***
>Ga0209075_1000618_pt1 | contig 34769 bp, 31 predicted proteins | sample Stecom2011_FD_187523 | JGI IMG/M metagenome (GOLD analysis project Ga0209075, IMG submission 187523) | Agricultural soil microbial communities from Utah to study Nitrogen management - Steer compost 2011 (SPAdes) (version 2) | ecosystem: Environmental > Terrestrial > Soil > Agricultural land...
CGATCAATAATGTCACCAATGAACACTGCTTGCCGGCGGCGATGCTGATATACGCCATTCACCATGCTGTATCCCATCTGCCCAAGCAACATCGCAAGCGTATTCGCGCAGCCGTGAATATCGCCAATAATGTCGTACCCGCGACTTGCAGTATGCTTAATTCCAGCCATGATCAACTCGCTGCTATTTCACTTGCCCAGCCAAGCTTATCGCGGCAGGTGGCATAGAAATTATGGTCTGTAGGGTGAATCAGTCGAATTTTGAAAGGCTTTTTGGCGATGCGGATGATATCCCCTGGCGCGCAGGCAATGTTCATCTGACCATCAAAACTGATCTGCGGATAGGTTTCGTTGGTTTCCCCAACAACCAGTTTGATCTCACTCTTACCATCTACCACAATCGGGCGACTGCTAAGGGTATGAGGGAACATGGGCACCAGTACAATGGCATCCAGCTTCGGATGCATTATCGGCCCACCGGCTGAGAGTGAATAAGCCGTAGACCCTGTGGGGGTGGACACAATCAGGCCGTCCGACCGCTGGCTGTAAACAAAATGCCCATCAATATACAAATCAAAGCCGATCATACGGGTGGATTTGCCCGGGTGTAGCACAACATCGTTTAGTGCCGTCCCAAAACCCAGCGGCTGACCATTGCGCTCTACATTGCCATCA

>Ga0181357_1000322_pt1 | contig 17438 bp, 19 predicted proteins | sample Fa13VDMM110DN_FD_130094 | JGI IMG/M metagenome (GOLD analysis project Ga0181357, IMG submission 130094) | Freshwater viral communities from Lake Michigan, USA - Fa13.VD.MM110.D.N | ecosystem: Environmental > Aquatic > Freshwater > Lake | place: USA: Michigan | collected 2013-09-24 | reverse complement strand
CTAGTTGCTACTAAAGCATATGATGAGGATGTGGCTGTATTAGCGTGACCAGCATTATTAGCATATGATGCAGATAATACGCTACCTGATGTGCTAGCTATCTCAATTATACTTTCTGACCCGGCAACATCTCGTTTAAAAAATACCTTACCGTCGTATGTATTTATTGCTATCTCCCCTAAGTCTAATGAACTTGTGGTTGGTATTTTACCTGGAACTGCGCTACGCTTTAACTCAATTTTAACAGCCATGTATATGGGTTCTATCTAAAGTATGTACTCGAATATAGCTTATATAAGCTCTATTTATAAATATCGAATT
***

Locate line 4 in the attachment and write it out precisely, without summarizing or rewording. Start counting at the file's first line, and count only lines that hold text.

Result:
CTAGTTGCTACTAAAGCATATGATGAGGATGTGGCTGTATTAGCGTGACCAGCATTATTAGCATATGATGCAGATAATACGCTACCTGATGTGCTAGCTATCTCAATTATACTTTCTGACCCGGCAACATCTCGTTTAAAAAATACCTTACCGTCGTATGTATTTATTGCTATCTCCCCTAAGTCTAATGAACTTGTGGTTGGTATTTTACCTGGAACTGCGCTACGCTTTAACTCAATTTTAACAGCCATGTATATGGGTTCTATCTAAAGTATGTACTCGAATATAGCTTATATAAGCTCTATTTATAAATATCGAATT